Curbside Consults delivers expert perspectives from physicians outside the ob-gyn specialty to provide insight into various health issues affecting pregnant women. In this installment, we learn more about the diagnosis and management of headaches in postpartum patients.
A healthy 26-year-old gravida 1, para 1 (G1P1) female is postpartum day 1 after a term spontaneous vaginal delivery. Her labor pain was reduced through the use of an epidural catheter and placement was unremarkable with no indication of an inadvertent dual puncture.
Twelve hours after delivery, she began to complain of a severe headache. She described the headache as dull, throbbing, and significantly worse when she tried to walk around her room. She also felt nauseated and described experiencing double vision when she sat up.
Additionally, she had severe neck pain and stiffness. Her symptoms were slightly improved by lying down. She complained of accompanying photophobia(Figure 1).
The diagnosis and management of headaches in the postpartum patient is a frequently encountered situation for the ob-gyn physician. In fact, 39% of women report having a headache within 1 week after giving birth.1
These headaches vary in onset, cause, and treatment modality, and it is not uncommon for the obstetrician to be the first provider to discover their patient’s headache after delivery.
Because of this and given the nature of labor analgesia via neuraxial block in modern-day peripartum care, it is increasingly important for obstetricians to have a more in-depth understanding of the postdural puncture headache (PDPH).
A PDPH, also known as a spinal headache, occurs in 6% to 36% of all neuraxial procedures, but only in about 1% of all neuraxial blocks on the labor and delivery floor.1 The headache is caused by a slow cerebrospinal fluid (CSF) leak through a defect in the meninges, causing intracranial hypotension with resultant traction on pain-sensitive structures and reactive venodilatation.2
In other words, a hole in the dura mater in the lumbar spine allows CSF to leak out, causing the brain to lose its cushion and the sag in the skull resulting in painful headaches from venous traction and dilation.
Several patient factors can increase the risk of a PDPH, including female gender, pregnancy, lower body mass index, and a history of headaches.2 Furthermore, vaginal delivery and excessive pushing during labor can increase the risk of a spinal headache after a postdural puncture.
Provider factors can also elevate the risk of PDPH and include inexperience with epidurals and an increased number of attempts made at placing the neuraxial block.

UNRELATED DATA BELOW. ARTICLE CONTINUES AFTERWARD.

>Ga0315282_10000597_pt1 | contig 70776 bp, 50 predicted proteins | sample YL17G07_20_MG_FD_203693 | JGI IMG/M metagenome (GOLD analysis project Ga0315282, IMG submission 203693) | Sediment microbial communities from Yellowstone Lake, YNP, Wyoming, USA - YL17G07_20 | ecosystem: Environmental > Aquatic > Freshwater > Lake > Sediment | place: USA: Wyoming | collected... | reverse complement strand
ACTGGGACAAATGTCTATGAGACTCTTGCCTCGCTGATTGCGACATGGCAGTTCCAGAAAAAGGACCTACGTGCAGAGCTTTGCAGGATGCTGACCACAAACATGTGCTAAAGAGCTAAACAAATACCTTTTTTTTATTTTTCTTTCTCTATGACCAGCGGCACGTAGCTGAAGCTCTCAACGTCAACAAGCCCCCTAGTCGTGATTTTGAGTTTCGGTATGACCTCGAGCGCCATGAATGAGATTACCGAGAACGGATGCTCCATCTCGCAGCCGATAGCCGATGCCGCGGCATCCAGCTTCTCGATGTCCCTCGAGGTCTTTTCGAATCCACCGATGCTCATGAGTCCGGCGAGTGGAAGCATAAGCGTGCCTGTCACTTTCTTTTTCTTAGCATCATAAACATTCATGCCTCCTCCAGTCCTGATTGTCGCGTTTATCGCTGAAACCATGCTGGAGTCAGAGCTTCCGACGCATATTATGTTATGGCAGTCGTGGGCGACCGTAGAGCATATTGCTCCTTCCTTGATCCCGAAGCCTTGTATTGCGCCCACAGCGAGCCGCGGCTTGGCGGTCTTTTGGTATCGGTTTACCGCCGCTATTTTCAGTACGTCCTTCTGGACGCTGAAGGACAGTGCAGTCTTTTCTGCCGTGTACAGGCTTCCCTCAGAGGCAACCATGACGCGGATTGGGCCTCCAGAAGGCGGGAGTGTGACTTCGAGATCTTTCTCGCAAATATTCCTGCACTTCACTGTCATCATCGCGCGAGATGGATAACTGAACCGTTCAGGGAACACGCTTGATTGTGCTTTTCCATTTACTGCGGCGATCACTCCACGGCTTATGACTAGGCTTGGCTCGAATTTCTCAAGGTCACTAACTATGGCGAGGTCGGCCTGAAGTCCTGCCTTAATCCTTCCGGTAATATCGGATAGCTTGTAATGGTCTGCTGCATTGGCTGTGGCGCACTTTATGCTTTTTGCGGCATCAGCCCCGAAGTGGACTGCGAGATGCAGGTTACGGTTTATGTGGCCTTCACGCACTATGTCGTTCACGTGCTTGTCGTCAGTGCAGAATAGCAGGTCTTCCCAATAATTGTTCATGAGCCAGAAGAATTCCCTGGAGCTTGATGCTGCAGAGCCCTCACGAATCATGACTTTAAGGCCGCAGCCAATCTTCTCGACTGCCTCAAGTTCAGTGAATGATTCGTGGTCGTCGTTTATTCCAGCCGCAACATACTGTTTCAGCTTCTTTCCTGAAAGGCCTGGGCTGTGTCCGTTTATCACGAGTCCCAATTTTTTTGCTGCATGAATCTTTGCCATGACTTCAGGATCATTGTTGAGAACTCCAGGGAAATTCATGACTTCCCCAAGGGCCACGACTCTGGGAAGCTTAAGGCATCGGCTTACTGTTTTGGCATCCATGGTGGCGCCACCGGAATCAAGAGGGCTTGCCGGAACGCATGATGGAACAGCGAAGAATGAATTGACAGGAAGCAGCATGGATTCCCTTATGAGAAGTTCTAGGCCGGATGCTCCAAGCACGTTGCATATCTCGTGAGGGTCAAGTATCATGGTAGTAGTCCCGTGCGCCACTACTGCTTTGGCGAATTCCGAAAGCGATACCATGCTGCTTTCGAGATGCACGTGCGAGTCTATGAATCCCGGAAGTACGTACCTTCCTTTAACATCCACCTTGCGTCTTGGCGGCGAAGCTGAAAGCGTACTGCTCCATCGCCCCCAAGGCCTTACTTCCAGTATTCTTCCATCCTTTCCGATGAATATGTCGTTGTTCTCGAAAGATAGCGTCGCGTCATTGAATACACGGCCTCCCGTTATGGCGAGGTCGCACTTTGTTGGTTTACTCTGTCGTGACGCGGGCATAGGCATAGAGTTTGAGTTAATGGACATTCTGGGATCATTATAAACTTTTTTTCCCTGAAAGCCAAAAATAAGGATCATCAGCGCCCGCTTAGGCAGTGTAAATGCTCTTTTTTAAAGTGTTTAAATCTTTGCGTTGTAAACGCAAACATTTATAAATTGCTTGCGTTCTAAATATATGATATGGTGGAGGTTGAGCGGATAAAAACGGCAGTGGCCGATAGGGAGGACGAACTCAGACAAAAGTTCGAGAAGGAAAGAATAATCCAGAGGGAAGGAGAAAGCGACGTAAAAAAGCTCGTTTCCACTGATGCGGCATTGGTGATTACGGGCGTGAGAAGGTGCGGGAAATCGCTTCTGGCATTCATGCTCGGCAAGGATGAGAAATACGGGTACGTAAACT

The type and size of needle used for dural puncture also influences the prevalence of PDPH, with Tuohy needles and cutting/traumatic spinal needles being more likely to cause a PDPH than nontraumatic/pencil point spinal needles.
Notice the difference in diameter of the needles in the photo (Figure 2).
The largest, the Tuohy, is a 17-gauge needle. The smallest needle is known as a Pencan and is a 25-gauge needle.2
Patients with PDPH will most often present with a dull or throbbing headache that is bilateral, occipital-frontal in location, and of varying severity.
The true hallmark of this condition is a change in the severity of the headache with patient positioning.
These patients will have worsening symptoms after standing or sitting for 15 minutes and should feel an improvement after lying down for 15 minutes.2 Their symptoms may be worsened with coughing or straining. In greater than 50% of cases, patients will have associated symptoms of nausea, photophobia, tinnitus, vertigo, or diplopia.1
The symptoms that patients with PDPH experience are the result of the meninges and cranial nerves being stretched as these structures sag due to the decreased volume of the CSF. Patients who are unable to function and care for their baby due to debilitating symptoms should be considered for an epidural blood patch (EBP).
It is best to have patients come to the labor and delivery department to be evaluated and avoid having them wait in the emergency department for hours.
Patients who present with mild PDPH without associated symptoms can often be treated conservatively without the need for intervention by an anesthesiologist.
First-line analgesics include oral or IV nonsteroidal anti-inflammatory medications. Hydration with IV fluids and IV caffeine reduces the need for supplementary conservative interventions and should be the cornerstone of addressing patients with mild PDPH.3
Other medications such as theophylline, gabapentin, and hydrocortisone have all been shown to reduce pain scores.3
In the event of failed conservative management or severe symptoms with associated sequelae, an anesthesiologist can be consulted to perform a regional nerve block or an EBP. The EBP is an aseptic collection and injection of autologous blood into the epidural space. The blood creates a seal to the dural puncture, preventing further CSF leak.1
Essentially, the anesthesiologist repeats the epidural process (Figure 3), injecting sterile blood into the epidural space to form a “patch” among the injured dura mater. Patients with successful blood patches will have immediate symptomatic relief during the procedure, with cessation of the headache being one of the positive endpoints.
If the procedure is not successful, it can be repeated at the discretion of the anesthesiologist after 24 hours have elapsed from the first EBP. Patients can be discharged home following the placement of EBP.